Books by Alfred Alcorn and Complete Book Reviews: https://www.publishersweekly.com/pw/authorpage/alfred-alcorn.html
At first the news comes obliquely, unvoiced, a flicker of words across the bottom of the screen: World Health Organization raises concern about reports of deaths from avian flu outbreak in Xinjiang Province. Beijing officials deny access to WHO inspectors, calling the outbreak “a local matter.”
Moments later, the item is upgraded to a breaking news bulletin. The newscaster, an attractive young woman with practiced authority in her voice, tells her morning audience: “This just in. The World Health Organization, the WHO, has designated an avian flu outbreak in a remote province of western China to be at Phase 5 of the pandemic alert level. A Phase 5 designation involves human to human transmission, effecting larger clusters, or communities, of people. At this point, there is a much higher risk of a pandemic although not a certainty. We’ll keep you updated as more information becomes available.”
In his farmhouse in the hill country of western Massachusetts, Cyrus Arkwright watches the news about the outbreak and feels his own alarm level ratchet up. It is a foreboding mingled with a sense of vindication he resists. Will this be it? There have been several flare-ups of lethal flu in China in the recent past. But in those instances, the Chinese government cooperated with international health agencies as to the specifics of the pathogen involved. Now it is clamping down. Why? What are they hiding?
In his early seventies, of medium height and slightly stooped, Cyrus has a full head of white hair and an Amish beard of darker hue, a suitable frame for his slow-smiling patrician face. He notes down the name of the province. He muses. Phase 5.
He tuned in CNN this warm spring morning to follow a forest fire flaring along the Grand Canyon. That footage showed a blackened expanse east of Canyon Village where junipers, pinyon and ponderosa pines once mantled the South Rim. Also news about floods along the Mississippi for the second year in a row. Signs, he thinks, that global warming is looming faster than predicted.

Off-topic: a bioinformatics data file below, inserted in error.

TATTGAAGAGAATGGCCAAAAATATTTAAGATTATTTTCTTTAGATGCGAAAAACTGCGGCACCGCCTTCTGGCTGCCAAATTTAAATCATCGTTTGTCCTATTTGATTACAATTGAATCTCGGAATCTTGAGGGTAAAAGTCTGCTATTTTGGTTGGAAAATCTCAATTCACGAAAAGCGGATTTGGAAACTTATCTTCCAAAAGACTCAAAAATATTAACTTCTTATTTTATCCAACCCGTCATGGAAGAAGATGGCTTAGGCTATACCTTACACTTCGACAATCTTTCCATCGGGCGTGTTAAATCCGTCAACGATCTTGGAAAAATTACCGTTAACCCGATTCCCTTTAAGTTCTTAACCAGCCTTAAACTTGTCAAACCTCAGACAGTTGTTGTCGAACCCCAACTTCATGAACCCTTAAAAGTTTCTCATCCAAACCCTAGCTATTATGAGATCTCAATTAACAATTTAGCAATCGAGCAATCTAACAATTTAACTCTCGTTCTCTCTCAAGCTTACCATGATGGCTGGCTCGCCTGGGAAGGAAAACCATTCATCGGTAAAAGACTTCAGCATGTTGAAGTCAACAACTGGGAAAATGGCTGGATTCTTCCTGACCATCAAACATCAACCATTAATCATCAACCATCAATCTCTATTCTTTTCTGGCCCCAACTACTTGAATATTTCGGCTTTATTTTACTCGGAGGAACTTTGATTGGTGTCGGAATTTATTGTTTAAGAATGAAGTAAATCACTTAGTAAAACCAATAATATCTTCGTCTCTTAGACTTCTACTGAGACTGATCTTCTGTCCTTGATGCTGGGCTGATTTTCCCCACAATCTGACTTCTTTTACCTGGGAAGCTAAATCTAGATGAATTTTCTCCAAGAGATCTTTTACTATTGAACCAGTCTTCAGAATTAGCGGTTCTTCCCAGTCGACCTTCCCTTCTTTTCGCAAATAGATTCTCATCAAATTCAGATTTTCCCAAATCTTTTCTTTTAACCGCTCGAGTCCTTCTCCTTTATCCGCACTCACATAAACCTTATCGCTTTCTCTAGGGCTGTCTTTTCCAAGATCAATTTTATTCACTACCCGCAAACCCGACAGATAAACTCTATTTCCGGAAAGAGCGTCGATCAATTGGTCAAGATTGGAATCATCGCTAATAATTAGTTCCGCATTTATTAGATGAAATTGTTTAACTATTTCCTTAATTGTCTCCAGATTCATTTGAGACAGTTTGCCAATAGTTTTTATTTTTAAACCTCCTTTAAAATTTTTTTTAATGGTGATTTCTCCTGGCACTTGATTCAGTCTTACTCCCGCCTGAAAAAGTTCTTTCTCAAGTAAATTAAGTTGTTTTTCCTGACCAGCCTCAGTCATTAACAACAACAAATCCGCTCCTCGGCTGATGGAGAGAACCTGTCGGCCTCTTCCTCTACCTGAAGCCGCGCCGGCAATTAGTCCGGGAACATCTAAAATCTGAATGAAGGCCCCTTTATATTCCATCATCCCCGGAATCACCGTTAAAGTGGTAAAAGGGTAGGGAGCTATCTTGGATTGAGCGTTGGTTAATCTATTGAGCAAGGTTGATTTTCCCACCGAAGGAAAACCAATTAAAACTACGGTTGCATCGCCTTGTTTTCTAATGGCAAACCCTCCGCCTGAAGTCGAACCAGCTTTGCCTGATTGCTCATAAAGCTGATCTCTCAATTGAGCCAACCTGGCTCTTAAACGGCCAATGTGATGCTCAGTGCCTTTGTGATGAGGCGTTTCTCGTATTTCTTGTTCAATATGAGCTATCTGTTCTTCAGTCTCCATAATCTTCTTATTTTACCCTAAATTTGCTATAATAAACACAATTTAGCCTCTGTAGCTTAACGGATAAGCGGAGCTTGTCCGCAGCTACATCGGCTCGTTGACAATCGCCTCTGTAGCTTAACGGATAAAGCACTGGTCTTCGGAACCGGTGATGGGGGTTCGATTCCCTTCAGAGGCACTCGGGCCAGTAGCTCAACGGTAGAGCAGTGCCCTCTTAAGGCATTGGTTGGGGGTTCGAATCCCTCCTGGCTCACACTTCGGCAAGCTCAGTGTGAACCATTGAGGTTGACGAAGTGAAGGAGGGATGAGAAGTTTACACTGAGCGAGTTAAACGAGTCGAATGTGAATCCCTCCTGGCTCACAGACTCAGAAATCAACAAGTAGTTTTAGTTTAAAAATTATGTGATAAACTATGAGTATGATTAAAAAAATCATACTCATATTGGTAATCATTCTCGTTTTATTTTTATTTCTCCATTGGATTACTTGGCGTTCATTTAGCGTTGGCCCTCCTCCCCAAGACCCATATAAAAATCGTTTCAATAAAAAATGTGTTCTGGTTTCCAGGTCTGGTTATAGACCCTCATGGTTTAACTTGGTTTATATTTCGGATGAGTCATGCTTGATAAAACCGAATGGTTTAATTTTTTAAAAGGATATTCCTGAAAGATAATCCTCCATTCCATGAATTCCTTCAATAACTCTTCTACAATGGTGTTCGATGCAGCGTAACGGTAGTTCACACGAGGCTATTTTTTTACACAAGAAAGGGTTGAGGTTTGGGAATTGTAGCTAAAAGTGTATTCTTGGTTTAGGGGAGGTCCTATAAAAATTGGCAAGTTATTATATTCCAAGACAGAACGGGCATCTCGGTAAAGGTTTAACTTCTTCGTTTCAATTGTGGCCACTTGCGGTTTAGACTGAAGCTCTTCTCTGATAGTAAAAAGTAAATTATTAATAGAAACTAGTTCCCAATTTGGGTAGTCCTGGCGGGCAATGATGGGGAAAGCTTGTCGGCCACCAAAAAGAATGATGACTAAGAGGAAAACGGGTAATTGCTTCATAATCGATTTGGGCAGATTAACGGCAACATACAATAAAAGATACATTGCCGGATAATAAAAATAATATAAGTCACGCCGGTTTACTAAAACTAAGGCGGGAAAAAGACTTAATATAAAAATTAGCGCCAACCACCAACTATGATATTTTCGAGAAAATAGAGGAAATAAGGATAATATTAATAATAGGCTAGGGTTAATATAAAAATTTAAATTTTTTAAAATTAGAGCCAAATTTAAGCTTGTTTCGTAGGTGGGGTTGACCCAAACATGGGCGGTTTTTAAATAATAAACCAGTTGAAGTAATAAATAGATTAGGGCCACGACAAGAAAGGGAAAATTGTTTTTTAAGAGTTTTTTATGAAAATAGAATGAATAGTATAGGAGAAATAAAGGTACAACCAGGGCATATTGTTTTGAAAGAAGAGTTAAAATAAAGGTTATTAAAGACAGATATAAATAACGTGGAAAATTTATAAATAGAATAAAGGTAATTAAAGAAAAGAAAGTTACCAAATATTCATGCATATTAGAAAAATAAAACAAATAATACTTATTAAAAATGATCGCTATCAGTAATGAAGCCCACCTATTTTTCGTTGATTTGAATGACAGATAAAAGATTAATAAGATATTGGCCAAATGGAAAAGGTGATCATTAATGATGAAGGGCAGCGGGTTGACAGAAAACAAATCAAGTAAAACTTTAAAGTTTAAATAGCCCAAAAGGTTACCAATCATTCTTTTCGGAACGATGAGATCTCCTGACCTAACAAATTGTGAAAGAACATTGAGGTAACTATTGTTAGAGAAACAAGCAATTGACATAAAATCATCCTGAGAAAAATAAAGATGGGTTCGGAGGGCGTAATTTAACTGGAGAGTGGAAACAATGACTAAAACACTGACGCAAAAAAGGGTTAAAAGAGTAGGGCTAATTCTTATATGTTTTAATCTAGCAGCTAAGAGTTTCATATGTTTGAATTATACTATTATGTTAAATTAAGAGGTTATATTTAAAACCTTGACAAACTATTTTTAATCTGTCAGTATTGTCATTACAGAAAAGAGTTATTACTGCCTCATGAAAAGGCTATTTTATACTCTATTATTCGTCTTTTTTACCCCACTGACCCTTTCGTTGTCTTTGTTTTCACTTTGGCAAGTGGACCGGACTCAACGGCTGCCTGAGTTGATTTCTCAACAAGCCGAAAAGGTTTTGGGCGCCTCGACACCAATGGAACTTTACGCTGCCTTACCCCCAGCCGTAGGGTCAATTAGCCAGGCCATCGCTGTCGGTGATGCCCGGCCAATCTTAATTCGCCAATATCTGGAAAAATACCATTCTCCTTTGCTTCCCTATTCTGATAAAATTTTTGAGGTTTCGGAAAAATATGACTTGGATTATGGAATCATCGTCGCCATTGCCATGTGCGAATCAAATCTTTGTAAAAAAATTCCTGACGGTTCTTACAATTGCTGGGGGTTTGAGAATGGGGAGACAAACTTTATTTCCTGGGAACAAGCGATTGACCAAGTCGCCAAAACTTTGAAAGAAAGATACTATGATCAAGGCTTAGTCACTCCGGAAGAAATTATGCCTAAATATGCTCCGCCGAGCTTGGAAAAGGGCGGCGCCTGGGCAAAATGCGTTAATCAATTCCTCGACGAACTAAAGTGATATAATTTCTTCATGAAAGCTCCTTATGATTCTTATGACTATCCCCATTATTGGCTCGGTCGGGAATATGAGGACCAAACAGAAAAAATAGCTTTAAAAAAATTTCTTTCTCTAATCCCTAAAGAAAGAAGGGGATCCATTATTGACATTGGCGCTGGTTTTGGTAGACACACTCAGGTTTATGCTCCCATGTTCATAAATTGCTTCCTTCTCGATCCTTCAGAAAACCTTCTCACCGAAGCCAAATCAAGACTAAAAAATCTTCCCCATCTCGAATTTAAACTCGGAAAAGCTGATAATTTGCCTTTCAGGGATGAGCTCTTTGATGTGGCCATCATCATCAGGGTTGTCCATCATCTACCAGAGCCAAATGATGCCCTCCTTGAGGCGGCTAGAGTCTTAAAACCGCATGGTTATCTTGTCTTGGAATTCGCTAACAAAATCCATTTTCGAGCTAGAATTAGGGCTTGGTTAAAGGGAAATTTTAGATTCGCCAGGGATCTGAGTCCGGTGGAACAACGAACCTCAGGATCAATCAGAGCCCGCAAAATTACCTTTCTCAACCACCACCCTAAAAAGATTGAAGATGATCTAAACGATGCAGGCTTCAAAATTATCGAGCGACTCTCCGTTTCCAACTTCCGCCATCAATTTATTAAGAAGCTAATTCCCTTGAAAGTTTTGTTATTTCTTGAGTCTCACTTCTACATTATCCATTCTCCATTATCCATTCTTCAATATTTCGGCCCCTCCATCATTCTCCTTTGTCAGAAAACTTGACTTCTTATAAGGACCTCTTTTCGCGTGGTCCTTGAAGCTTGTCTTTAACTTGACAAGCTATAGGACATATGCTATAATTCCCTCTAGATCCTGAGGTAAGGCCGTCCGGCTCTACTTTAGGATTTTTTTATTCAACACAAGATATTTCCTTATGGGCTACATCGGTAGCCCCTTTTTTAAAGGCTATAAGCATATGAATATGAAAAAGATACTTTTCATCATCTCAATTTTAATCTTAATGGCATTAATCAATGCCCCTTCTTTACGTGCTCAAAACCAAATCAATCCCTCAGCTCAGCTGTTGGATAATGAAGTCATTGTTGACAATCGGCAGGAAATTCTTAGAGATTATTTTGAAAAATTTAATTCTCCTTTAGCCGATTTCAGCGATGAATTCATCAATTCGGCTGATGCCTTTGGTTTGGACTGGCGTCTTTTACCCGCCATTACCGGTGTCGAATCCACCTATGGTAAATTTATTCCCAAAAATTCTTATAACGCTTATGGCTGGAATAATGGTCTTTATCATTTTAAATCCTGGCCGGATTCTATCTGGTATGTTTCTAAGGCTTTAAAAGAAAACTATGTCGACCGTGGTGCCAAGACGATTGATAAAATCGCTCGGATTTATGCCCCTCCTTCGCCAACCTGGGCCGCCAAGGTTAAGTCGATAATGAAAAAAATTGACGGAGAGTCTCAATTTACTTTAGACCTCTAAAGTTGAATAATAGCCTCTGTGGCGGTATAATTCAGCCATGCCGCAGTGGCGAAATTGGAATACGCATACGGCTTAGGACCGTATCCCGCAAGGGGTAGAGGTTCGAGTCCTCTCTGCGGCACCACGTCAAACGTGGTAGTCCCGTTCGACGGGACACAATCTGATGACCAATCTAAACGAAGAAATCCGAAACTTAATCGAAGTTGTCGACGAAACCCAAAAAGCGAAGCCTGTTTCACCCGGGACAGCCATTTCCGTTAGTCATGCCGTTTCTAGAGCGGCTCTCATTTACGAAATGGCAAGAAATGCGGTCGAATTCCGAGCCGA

Or is Grace, his wife of forty years right? Is he becoming a connoisseur of disaster? Or what their daughter-in-law Allegra smilingly called a “Malthusiast,” a literary allusion no doubt. Not that Grace hesitated to join him in transforming Sugar Mountain, the old family farm, from a weekend retreat into a self-sustaining refuge for their extended family. Should the need arise.
It took some doing. It began five years before when he retired, in stages, from his architectural practice in Cambridge. They sold their roomy house on Francis Avenue with more than a few regrets and moved back. It was as much a move in time as geographically, at least where Cyrus was concerned. For he grew up on this farm in the northern Berkshires named for its grove of sugar maples where in early spring the sap rises with its sweet bounty. He knows like a farmer the three hundred or so acres, some of it good for pasture and hay, a lot of it ledgy, rising forest that extends nearly to the Vermont border.
His interest in disasters is more than academic. Cyrus is a prepper, a homesteader, a survivalist. Along with millions of others in America and overseas, he calculates the probability of catastrophe as too high to be ignored. A general awareness of possibilities came into sharp focus in 2009 when a bird flu scare made the Centers for Disease Control urge people to take precautions. That blew over, but left Cyrus wondering when avian influenza or some other highly mutagenic virus would turn into a mass killer.